Normalized Yield (NY) is the average yield per process step. It's the probability of a unit passing through one process step or opportunity without rework. It's the minimum Throughput Yield (TPY) for each step of the process to achieve a given Rolled Throughput Yield (RTY).
NY is used when the TPY is not known for each step of a process but the RTY for the entire process is known. Recall, if the TDU is known, the RTY can be found and then the NY can be determined, click here to review.
Then the NY is used to assume each step of the process has the same average yield.
CAUTION: Applying that logic can be misleading since true yields at each step can be significantly different. This is sometimes referred to as the "typical" yield. These yield metrics can be inaccurate with skewed distributions or heavy tailed distributions...in other words distributions that are not normal.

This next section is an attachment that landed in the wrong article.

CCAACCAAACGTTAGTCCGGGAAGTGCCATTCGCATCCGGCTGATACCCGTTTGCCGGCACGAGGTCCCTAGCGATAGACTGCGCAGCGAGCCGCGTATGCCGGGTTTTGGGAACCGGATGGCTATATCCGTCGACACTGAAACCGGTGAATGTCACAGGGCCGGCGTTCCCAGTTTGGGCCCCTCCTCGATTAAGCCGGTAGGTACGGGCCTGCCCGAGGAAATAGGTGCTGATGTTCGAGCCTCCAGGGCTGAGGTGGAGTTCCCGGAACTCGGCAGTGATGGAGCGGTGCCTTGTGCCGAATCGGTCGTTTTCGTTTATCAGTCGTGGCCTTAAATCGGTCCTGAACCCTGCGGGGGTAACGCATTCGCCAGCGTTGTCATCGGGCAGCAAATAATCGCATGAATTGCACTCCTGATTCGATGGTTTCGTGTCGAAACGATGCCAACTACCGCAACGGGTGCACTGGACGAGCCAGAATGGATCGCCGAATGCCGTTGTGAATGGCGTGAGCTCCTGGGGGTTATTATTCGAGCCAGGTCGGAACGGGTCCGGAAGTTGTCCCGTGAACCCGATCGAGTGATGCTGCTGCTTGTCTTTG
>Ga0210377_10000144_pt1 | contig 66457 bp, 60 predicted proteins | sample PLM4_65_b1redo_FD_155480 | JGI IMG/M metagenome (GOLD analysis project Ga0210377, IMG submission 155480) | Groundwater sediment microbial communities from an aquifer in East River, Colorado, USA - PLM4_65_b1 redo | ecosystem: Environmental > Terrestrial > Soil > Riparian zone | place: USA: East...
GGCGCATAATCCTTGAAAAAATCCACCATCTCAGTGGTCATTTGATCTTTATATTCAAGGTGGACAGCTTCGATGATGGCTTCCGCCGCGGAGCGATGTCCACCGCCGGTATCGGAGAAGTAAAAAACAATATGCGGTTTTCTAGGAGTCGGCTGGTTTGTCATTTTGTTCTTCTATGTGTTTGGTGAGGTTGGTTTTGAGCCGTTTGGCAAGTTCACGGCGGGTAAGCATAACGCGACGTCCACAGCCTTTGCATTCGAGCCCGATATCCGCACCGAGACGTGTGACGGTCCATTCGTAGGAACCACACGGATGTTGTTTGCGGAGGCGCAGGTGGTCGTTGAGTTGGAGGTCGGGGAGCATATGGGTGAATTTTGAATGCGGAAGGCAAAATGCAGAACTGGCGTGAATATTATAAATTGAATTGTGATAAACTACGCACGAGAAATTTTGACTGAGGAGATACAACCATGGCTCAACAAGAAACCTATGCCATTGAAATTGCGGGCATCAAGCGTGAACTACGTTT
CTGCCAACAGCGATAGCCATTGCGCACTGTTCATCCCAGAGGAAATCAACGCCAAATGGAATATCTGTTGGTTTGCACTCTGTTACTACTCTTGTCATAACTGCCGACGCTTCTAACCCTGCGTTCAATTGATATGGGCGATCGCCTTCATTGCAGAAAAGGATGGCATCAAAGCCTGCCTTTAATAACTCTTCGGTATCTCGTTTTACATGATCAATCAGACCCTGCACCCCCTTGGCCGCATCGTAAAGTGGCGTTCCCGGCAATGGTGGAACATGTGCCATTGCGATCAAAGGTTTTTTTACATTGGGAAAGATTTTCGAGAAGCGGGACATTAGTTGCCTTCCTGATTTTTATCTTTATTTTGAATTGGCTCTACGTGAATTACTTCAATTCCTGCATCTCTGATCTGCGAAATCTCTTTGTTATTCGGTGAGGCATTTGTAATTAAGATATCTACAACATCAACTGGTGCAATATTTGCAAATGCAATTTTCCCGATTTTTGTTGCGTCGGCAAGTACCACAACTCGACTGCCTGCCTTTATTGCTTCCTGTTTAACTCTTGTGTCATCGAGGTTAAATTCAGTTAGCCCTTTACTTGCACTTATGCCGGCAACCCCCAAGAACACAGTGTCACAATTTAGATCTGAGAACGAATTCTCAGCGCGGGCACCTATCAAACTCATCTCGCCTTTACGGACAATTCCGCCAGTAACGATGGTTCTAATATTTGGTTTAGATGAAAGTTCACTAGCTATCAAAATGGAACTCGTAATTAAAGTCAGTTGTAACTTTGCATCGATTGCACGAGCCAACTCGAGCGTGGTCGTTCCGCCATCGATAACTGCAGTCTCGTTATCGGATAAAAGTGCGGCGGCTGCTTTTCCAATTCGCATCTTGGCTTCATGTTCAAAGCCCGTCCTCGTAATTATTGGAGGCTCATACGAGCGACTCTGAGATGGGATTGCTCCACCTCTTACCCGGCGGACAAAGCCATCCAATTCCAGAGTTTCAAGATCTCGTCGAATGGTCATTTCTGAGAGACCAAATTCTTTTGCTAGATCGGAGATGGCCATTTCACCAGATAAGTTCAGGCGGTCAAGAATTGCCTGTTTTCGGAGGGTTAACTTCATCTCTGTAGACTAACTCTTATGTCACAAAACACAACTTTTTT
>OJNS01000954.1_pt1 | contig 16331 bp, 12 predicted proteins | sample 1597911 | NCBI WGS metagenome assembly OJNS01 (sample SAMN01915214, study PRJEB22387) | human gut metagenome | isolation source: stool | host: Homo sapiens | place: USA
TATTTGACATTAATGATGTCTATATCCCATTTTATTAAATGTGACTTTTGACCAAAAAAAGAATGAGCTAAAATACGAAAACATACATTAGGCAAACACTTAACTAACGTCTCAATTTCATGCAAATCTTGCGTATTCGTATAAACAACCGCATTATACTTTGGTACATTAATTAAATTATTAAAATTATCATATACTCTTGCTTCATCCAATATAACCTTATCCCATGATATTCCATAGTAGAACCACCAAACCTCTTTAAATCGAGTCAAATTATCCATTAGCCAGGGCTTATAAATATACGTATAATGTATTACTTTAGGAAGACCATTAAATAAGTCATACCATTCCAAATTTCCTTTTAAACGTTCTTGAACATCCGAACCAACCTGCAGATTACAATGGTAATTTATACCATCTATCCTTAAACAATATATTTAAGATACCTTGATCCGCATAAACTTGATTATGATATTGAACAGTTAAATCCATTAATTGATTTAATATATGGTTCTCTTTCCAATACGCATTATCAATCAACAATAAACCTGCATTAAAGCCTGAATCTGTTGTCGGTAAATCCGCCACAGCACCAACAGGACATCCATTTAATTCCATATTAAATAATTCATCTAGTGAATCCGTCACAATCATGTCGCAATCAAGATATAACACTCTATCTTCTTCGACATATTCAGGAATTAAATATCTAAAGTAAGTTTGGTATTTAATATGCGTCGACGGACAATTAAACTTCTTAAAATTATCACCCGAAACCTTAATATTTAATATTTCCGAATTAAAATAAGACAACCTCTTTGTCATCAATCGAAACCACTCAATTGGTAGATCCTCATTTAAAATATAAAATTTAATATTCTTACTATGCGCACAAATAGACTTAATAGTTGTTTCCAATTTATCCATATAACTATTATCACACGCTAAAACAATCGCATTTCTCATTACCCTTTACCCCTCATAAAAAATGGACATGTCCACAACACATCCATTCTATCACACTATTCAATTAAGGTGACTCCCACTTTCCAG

where k equals the number of processes.
A calculation using example from above:
Using k = 3
NY = 0.476^(1/3)
NY = 0.781 = 78.1%
There is a 78% chance of a unit passing through one process step without rework.
Another relationship is shown below to obtain the normalized defects per unit.
The normalized defects per unit equals -ln(0.781) = 0.24718.
Converting to Z-benchmark score
Zbenchmark = ZNY + 1.5 (assumed shift to short-term or "best-case" performance)
The z-value of 0.24718 using an approximation from a standard normal curve z table = 0.686.
Zbenchmark = 0.686 + 1.5 = 2.186
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Cause & Effect Matrix
Central Limit Theorem
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